Transplant boys big day out

Lively little boy Jamie Platten was having the time of his young life on Sunday on a visit to a dinosaur park to celebrate his fifth birthday.But this wasn't just an ordinary celebration - it was a birthday Jamie's family thought they might never see.

Lively little boy Jamie Platten was having the time of his young life on Sunday on a visit to a dinosaur park to celebrate his fifth birthday.

But this wasn't just an ordinary celebration - it was a birthday Jamie's family thought they might never see.

For Jamie was just a few months old when he was given a new heart in a lifesaving operation at London's world famous Great Ormond Street Hospital.

As a baby he was literally brought back from the brink of death, as at one stage in his treatment his parents, Stuart Platten and Stacey Clay, had made the harrowing decision to switch off his life support machine.


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Fortunately, medical experts said Jamie could be given a heart transplant. He was one of around 20 babies each year who are given new hearts at the hospital, renowned for its work with sick children.

Soon after Jamie's birth at the Queen Elizabeth Hospital, King's Lynn, it was discovered he had developed critical aortic stenosis, a narrowing of the aorta.

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He was transferred to the Great Ormond Street Hospital where medical experts decided that to survive he would need open heart surgery.

It was a major seven-hour operation and was intended to rectify a condition called hypo plastic left heart syndrome - where one side of the heart doesn't function properly.

But further detailed tests revealed both his heart valves were leaking badly and a heart transplant was the only option.

Five years, on Mr Platten says his son is a bright and happy little boy who attends the nursery department of Fakenham Infants School on Norwich Road.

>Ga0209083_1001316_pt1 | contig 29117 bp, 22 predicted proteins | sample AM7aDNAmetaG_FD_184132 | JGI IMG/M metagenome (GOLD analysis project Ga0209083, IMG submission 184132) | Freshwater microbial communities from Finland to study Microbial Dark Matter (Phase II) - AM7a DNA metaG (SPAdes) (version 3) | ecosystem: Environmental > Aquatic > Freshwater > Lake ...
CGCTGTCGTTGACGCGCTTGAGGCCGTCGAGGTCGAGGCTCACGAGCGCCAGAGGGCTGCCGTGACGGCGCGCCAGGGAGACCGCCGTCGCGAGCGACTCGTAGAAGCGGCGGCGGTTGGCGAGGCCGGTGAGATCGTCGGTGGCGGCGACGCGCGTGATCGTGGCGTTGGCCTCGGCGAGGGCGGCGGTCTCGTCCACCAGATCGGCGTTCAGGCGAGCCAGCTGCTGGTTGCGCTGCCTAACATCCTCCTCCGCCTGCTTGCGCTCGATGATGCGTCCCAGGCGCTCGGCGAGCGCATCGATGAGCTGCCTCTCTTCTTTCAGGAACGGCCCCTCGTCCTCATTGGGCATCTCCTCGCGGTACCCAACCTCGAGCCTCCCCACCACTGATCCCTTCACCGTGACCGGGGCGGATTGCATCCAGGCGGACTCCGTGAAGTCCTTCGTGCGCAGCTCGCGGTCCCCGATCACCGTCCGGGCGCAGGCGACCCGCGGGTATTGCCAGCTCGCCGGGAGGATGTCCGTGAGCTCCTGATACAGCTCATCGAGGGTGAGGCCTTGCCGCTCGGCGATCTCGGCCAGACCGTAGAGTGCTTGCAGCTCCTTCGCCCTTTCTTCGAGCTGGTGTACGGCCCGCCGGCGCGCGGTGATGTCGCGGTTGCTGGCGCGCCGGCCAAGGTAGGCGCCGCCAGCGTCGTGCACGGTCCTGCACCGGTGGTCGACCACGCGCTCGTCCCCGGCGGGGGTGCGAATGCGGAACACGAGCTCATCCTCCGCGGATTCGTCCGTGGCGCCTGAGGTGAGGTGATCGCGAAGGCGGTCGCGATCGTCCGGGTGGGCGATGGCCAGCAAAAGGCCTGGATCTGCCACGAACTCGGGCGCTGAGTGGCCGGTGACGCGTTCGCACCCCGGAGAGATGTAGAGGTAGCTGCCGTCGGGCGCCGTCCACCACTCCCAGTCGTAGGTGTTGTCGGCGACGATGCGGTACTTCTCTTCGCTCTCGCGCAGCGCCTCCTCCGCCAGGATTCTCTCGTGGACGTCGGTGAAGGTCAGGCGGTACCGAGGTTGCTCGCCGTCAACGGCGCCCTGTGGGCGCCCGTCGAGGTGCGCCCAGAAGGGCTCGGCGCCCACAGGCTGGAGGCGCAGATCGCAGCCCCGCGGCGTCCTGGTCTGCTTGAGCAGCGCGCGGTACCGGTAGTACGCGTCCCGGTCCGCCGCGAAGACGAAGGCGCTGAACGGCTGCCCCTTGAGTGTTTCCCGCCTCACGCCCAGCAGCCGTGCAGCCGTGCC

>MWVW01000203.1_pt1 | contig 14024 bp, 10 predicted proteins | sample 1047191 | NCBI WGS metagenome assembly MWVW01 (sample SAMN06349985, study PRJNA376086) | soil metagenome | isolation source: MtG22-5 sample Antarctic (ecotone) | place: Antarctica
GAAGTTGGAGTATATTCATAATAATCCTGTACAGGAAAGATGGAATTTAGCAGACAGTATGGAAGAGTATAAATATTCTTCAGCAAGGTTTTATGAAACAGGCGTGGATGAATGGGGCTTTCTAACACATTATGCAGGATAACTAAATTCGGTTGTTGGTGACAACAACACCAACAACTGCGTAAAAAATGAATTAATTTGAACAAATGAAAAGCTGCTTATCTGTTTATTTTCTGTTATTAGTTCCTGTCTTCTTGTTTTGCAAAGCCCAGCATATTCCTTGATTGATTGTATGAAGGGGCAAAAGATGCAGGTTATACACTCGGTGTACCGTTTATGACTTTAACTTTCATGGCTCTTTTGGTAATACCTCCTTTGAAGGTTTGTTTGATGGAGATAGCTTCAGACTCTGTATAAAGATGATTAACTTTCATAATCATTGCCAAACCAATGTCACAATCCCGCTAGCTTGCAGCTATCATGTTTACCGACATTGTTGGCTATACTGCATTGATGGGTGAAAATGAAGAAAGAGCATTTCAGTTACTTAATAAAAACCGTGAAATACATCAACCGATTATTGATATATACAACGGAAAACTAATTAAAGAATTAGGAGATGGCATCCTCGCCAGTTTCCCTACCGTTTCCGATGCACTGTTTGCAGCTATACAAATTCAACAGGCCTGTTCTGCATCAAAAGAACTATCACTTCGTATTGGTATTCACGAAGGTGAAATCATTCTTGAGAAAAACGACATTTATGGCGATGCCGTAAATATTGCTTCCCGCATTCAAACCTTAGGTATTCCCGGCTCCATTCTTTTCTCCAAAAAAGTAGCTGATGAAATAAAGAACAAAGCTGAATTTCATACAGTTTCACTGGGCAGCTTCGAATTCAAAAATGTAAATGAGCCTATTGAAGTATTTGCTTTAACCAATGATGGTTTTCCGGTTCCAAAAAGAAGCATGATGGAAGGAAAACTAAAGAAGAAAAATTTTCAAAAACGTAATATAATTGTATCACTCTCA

He has a two-year-old sister, Charlie, but sadly Mr Platten and the children's mother have separated.

Mr Platten is now a full-time single parent living with the two children, although their mother continues to see them.

Jamie continues to be fed milk several times a day via a tube into his stomach and during the night he is fed by a machine. It is not know how long this system of feeding Jamie

will continue and he is regularly monitored by medical staff, including visits to Great Ormond Street when his condition is reviewed.

“It is a birthday we never thought we would see and I would like to thank both my own and Stacey's families for their support in looking after Jamie.

“I would particularly like to thank Stacey's grandparents, Sheila and David Higgs, who have been wonderful,” said Mr Platten.

As a way of thanking Great Ormond Street Hospital for saving Jamie's life, his grandfather, Neville Platten set about organising fundraising events and, as the little boy celebrated his birthday, the fund has reached a total of £10,322.

“We wanted to do something to help the hospital, and in the months following Jamie's heart transplant we organised various events which were generously supported by the public. All the cash raised has gone to the hospital and we have certificates recording our donations,” said Mr Platten, a retired taxi driver.

Mr Platten said he wanted to thank The Star pub in Oak Street, Fakenham for its fundraising

The pub raised £1,000 through an annual ladies' darts doubles knock-out competition and raffles.

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